Ex-Lt. Gov. Carroll says working for Scott was 'bad' for minorities
Former Lt. Gov. Jennifer Carroll continues to make noise about her rocky tenure as Gov. Rick Scott's No. 2, including new references to Scott having had "issues with HCA and Medicaid fraud."
Carroll was on a Cocoa Beach radio station Monday where she cited "wrongdoing" by Scott's chief of staff, Adam Hollingsworth, and a "good ol' boy system" where it was difficult for minorities to work. She appeared on WMEL's "Seeta and Friends" program, hosted by a fellow native of Trinidad, Seeta Begui.
"I gave him 100 percent of my loyalty, even though we didn't know each other prior to running, and he had his issues with HCA and Medicaid fraud. I never asked him a question about that. Never," Carroll said. "I still followed their rules and so forth, and when it came time that I would have expected him to give me the common courtesy that he gave to his male counterparts there, his chief of staff, who had wrongdoing, he supported and defended them. Me, with no wrongdoing, (he) utilized an excuse and asked me to leave office for no reason."
Hollingsworth acknowledged in December that while in private employment, he falsely claimed a degree from the University of Alabama before he obtained it. Scott publicly supported Hollingsworth at the time. Hollingsworth helped to force Carroll from office on March 12, 2013.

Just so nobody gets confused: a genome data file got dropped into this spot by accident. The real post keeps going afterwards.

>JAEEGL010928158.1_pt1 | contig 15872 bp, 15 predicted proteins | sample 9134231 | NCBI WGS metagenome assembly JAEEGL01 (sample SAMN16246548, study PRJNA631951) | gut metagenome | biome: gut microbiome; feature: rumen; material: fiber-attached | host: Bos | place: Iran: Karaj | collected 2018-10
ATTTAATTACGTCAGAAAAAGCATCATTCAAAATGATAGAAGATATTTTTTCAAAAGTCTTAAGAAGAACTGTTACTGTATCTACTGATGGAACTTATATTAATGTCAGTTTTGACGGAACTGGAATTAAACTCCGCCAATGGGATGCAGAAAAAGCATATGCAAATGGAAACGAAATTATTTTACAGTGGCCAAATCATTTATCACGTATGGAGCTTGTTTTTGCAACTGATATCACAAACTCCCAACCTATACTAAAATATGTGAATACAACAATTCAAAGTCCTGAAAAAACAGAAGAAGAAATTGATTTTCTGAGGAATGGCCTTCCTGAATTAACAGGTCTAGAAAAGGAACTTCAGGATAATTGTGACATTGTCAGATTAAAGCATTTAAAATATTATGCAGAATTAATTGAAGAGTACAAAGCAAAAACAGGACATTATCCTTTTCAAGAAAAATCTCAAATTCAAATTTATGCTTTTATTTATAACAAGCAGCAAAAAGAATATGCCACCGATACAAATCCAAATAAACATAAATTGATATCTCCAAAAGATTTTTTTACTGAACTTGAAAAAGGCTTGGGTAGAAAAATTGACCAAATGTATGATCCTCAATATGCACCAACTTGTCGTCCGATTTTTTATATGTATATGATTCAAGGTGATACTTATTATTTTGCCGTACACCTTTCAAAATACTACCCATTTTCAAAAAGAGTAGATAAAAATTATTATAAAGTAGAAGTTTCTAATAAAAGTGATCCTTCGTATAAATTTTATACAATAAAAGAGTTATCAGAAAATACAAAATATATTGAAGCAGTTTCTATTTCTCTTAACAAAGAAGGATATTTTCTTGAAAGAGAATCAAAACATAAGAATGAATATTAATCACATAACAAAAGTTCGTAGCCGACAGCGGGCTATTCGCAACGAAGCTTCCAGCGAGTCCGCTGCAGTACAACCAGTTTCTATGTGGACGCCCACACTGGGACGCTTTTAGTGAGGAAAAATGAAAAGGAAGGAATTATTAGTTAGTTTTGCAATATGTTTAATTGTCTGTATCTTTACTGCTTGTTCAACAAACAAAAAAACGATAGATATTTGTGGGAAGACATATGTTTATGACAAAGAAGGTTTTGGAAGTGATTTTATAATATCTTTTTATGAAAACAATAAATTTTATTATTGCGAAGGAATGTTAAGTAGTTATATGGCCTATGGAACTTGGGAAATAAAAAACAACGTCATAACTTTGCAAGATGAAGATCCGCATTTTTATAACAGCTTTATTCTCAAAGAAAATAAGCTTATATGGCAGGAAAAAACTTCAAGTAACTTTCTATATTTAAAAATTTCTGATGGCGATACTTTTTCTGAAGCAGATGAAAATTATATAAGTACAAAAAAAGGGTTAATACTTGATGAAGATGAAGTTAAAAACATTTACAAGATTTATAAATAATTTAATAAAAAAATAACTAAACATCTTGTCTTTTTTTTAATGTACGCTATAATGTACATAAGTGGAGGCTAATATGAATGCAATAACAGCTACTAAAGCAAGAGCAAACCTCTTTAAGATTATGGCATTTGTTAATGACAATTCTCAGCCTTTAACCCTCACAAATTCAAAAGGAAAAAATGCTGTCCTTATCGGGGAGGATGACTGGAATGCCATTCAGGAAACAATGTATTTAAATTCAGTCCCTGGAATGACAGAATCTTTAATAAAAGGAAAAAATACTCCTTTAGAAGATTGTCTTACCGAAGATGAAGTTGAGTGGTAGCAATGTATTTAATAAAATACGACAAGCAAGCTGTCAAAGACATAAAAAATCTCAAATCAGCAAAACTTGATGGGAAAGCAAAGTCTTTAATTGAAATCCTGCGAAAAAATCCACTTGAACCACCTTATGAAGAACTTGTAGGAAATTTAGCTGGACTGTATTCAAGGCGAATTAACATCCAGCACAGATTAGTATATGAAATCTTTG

Carroll continued: "It's bad enough, particularly for minorities, when you are in the good old boy system, you're trying to walk that fine line because, you know, there are little whispers that they give. You know, if you go off too much, then there's a B-I-T-C-H. If you don't do enough, you're a wimp."
Carroll, a Republican and the first African-American lieutenant governor in Florida history, wants Scott to apologize for forcing her to resign and said she plans to write a tell-all book about her experience. She was forced out when officials learned that prior to becoming lieutenant governor, she was a paid consultant to a veterans' group accused of having ties to the illegal Internet cafe gaming industry.
In response to Carroll's statements, Scott's press secretary, John Tupps, said Tuesday: “Jennifer Carroll made the right decision for her family by resigning. We appreciate her service to the state.” A short time later, Tupps provided a longer statement, which read: "Let’s remember Jennifer Carroll was connected to an organization that was at the center of a multi-state criminal conspiracy at the time, and we are confident she made the right choice for her family by resigning."
The Associated Press reported recently that Carroll failed to report nearly $100,000 in income from Allied Veterans of the World, and changed two financial disclosure statements to include the payments after she was questioned by FDLE agents.